Stefanie Blondal-Johnson: Are you under 18? If so, prepare yourselves for reality! You can expect a peanut gallery of internal thoughts, monthly bills, and friends and family letting you down as you approach the crossroads of your life that forces you to choose between your dreams and a minimum wage job! Buckle up! Reality bites, and it hurts every time!
You Feel Good
Jodi Dunlop: “You Feel Good” is a sun-soaked homage to being present in your life. On day that you feel riddled with anxiety, put this song on, take your dog out for a walk, and enjoy your neighbours’ beautiful urban landscaping.
Stefanie Blondal-Johnson: Ride a bike, let your hair feel the wind, maybe even take your hands off the handles if you’re that good, and bask in the sunshine of love. Some people want to fill the world with silly love songs, but what’s wrong with that? I’d like to know…… cuz here I go agaiiiiiiin!
Jodi Dunlop: “Burn Out” is a snapshot of millennial life in the early-twenty’s — jam packed dive bars, sticky dance floors, awful haircuts, and lusting after boys in bands who don’t comb their hair or return your sms flip phone texts.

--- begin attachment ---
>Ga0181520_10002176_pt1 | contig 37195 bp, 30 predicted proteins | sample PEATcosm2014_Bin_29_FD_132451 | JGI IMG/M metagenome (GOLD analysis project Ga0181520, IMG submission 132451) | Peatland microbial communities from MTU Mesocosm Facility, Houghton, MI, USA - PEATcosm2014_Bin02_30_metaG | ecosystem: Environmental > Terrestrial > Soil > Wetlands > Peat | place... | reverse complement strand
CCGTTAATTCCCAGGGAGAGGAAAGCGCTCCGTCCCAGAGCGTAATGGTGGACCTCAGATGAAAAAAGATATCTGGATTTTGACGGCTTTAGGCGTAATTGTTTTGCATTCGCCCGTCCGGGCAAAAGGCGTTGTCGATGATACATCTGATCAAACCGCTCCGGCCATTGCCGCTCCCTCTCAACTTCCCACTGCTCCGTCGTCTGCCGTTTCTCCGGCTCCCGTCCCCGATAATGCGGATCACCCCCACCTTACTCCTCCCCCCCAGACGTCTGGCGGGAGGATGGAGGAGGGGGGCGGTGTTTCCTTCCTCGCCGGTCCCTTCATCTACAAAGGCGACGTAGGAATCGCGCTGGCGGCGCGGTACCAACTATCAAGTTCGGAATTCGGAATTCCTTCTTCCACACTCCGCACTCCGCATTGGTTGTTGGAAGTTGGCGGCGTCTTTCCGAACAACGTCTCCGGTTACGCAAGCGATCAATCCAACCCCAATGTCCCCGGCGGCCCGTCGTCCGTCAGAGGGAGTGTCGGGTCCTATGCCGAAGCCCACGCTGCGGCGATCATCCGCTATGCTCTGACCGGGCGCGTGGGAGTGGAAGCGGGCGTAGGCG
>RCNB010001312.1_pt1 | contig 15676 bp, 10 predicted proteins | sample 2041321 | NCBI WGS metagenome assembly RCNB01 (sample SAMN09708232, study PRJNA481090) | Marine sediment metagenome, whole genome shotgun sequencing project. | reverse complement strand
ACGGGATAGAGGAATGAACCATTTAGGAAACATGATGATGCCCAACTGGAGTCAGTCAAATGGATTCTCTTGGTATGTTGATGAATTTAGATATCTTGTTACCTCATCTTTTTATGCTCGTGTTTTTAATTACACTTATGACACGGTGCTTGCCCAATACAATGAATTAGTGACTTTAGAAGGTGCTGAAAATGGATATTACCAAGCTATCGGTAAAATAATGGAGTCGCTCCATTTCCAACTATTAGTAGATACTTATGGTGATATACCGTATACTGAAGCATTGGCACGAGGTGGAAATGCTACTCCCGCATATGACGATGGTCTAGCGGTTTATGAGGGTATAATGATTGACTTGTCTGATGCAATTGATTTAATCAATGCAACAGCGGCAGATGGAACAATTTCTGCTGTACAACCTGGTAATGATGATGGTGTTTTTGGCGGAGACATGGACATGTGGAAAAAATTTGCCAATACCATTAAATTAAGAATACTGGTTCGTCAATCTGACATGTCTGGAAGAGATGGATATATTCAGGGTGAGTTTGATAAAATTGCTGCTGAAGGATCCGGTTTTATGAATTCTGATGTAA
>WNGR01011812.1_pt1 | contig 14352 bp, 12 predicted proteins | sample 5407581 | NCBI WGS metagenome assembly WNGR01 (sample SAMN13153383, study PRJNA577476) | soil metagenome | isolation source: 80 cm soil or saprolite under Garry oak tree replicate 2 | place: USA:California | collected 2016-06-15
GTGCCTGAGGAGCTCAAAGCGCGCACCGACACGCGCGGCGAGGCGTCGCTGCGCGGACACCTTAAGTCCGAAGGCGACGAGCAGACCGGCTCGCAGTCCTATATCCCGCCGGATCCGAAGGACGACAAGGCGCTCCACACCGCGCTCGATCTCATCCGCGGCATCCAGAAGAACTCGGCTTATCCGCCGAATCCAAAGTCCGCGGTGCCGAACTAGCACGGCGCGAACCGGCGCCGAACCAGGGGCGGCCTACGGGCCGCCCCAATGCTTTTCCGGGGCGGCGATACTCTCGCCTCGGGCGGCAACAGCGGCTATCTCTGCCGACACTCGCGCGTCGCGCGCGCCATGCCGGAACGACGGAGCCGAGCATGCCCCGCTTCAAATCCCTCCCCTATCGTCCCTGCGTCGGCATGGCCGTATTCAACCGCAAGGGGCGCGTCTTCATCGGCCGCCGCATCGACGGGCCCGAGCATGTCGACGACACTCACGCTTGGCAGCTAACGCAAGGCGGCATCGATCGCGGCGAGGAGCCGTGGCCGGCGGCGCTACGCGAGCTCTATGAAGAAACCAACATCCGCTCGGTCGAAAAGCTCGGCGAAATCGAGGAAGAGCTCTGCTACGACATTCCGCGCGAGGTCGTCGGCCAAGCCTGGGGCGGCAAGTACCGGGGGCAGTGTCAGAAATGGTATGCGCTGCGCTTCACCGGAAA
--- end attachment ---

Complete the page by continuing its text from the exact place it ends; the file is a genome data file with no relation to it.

Stefanie Blondal-Johnson: They’re the wrong guy, every time. They will never be the right person and the right time will never happen with them. They are just the practice boyfriends/girlfriends that embarrass your future self.
Jodi Dunlop: “Beautiful People” is a song from the soul — it speaks to a world where we are all so connected yet further apart than ever before.
Stefanie Blondal-Johnson: This song is about social media making you feel stupid, broke and ugly. When are we all going to just come together and say “fuck it let’s go off grid and ditch the phones and just live naked in a forest”? This shit ain’t worth the cost of my mental health!
Jodi Dunlop: When you make something a game, someone always has to lose. “Nicer” demonstrates the power in simply, purely, and poetically asking for what you want, laying it all out there, and being candid with your feelings.
Stefanie Blondal-Johnson: I wonder what our world and daily lives would look like if we just tried a little harder to be nice to each other. People are really acting like it’s ok to be their lowest selves, it’s getting vicious out there and I’m not here for it. What could our lives be like if we had more patience with ourselves and others? “Nicer” is an exploration of those thoughts.
Jodi Dunlop: “Stay” is a bittersweet Velvet Underground-esque lullaby to a loved one—vulnerable, raw & tender; this song means something different to each person who listens to it.
Stefanie Blondal-Johnson: The saddest song in the world. Still gives me the melancholy chills when I hear it. Brings me to a lonely place, but if I’ve learned anything from music, it’s that it doesn’t let you feel alone. If you resonate with this song, that means I resonate with you and together we are not alone, we are together in our sadness and that’s beautiful.
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© Adam Kelly
:: Stream Mise en Scene ::